If you do think of him, you probably think of George Washington as that old guy with the somewhat sour expression on the aforementioned dollar bill. In that overfamiliar picture, sporting heavily powdered hair and a lace-trimmed shirt, he looks almost as much like an old woman as an old man.
But what I've discovered is that this famous portrait has given many of us an outrageously false picture of who Washington actually was. It presents him as an elderly man with chronic denture discomfort, who looks none too happy for it. But the reality is completely different.
What if I told you that in his day, George Washington was considered about the manliest man most people had ever seen? No kidding. Virtually everyone who knew him or saw him seemed to say so. He was tall and powerful. He was also both fearless and graceful. On the field of battle, he had several horses shot out from under him; on the dance floor, he was a much sought-after partner.
There's so much to say about Washington that it's hard to know where to begin. For one thing, he was a man of tremendous contradictions. For example, the man who became known as the father of our country never fathered children himself. And he lost his own father when he was a young boy. The man who was viewed as deeply honorable actually told some real whoppers when he was a young man, despite Parson Weems's fictitious episode by the cherry tree: "I cannot tell a lie." More than anyone else, he is responsible for freeing American colonists from the greatest military power on earth — the British Empire — and yet he held some three hundred black men, women, and children in bondage at Mount Vernon.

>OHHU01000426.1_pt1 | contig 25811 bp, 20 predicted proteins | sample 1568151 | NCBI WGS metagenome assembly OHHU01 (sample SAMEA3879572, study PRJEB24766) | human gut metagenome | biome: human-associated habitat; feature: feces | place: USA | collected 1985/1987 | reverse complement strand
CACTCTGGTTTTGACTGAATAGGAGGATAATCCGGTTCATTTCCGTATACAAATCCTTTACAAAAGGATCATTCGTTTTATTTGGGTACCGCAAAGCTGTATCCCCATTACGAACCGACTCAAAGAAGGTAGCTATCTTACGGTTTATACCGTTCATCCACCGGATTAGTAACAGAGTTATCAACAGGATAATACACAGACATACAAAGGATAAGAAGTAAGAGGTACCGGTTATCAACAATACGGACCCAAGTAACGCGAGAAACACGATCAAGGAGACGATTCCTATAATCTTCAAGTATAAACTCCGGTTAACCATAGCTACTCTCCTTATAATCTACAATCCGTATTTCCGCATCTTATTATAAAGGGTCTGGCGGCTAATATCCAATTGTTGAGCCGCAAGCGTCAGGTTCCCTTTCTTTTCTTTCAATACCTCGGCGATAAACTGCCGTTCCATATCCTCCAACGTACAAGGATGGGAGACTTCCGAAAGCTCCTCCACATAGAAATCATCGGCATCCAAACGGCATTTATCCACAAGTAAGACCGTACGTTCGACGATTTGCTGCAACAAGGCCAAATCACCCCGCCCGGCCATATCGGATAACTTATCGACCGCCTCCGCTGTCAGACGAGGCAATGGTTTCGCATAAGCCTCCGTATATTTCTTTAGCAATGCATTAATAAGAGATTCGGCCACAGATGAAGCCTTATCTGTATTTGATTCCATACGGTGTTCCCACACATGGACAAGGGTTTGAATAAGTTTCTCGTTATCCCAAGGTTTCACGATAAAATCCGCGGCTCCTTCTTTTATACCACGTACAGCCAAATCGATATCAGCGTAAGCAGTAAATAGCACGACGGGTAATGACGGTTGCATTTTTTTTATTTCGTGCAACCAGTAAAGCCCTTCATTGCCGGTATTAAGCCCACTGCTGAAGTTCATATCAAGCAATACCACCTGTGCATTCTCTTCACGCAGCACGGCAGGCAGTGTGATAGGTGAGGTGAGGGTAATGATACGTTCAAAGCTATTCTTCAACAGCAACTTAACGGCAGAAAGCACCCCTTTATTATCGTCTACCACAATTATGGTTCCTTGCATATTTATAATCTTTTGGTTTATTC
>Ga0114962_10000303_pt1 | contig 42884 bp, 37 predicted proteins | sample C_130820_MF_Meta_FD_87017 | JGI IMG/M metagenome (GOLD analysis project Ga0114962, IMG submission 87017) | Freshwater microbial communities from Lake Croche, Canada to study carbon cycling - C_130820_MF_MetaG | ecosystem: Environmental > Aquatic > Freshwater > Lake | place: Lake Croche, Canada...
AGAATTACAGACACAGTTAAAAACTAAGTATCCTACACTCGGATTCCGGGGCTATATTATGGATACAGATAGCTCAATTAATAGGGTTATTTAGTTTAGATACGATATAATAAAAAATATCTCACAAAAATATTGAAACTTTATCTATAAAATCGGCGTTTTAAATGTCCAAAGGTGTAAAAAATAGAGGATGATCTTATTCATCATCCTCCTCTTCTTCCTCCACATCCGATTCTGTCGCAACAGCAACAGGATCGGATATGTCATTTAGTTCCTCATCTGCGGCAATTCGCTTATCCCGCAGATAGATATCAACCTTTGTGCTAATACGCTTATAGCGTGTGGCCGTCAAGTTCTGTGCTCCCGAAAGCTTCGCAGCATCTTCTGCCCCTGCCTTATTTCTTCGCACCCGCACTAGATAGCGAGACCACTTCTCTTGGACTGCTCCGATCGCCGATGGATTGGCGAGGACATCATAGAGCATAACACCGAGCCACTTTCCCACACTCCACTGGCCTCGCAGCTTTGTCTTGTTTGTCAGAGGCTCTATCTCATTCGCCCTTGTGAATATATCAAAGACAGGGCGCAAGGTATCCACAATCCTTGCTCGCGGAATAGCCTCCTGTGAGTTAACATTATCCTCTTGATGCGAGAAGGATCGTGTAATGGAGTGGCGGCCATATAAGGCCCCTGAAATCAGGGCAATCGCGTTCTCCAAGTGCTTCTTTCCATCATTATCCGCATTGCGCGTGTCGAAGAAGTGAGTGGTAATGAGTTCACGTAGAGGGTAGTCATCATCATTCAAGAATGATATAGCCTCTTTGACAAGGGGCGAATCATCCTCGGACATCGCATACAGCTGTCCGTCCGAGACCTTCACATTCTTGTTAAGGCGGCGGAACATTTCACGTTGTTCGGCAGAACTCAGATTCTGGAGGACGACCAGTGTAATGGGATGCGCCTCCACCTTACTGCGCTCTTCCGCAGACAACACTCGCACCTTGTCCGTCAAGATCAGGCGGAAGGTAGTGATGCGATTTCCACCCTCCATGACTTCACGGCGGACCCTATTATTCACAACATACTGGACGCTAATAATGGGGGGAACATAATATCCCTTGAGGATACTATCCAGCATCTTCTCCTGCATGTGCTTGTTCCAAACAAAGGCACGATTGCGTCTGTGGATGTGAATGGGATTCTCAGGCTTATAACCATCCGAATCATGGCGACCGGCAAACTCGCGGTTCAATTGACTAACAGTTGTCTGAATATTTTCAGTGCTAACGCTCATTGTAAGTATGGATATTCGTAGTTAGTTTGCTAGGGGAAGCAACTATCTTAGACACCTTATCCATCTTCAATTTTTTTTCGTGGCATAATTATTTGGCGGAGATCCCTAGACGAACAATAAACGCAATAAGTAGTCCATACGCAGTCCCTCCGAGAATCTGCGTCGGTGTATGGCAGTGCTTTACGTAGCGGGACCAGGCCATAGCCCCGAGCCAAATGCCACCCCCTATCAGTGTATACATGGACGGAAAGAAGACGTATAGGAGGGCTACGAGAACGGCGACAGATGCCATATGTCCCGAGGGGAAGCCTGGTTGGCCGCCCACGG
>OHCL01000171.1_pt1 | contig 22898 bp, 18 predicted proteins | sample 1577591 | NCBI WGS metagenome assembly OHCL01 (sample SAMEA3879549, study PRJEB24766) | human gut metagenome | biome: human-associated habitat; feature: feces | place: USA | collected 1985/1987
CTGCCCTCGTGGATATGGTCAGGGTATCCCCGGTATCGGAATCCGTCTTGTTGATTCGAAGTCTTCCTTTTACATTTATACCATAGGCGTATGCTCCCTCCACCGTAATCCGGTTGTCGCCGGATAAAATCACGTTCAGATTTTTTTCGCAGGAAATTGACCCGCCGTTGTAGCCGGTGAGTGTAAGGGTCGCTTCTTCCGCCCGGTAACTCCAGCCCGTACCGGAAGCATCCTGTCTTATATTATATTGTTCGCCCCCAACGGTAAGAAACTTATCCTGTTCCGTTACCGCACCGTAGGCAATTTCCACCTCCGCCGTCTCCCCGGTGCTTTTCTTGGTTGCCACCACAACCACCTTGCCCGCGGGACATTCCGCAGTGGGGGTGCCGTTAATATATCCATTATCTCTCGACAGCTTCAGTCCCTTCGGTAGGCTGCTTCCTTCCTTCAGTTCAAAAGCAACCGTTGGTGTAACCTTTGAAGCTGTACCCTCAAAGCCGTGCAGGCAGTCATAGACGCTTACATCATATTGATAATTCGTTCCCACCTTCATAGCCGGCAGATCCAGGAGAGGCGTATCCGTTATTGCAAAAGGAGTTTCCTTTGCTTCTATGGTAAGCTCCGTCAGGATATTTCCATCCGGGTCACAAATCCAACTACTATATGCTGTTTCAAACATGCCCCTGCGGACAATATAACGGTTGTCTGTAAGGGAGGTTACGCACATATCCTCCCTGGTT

But here's the biggest contradiction: Washington was an extremely ambitious young man who worked hard to achieve fame, glory, land, and riches — yet at a pivotal moment in American history, he did something so selfless that it's difficult to fully fathom. It's principally because of this one thing that he's included in this book.
So what did he do? In a nutshell, he voluntarily gave up incredible power. When you know the details of his sacrifice, it's hard to believe that he did what he did of his own free will. And yet he did it. The temptation not to surrender all that power must have been extraordinary. There were many good reasons not to surrender it, but history records that he somehow did. Somehow he made an impossibly grand sacrifice — and in doing so he dramatically changed the history of the world. Had Washington not been willing to do it, America as we know it almost certainly would not exist. That's not hyperbole.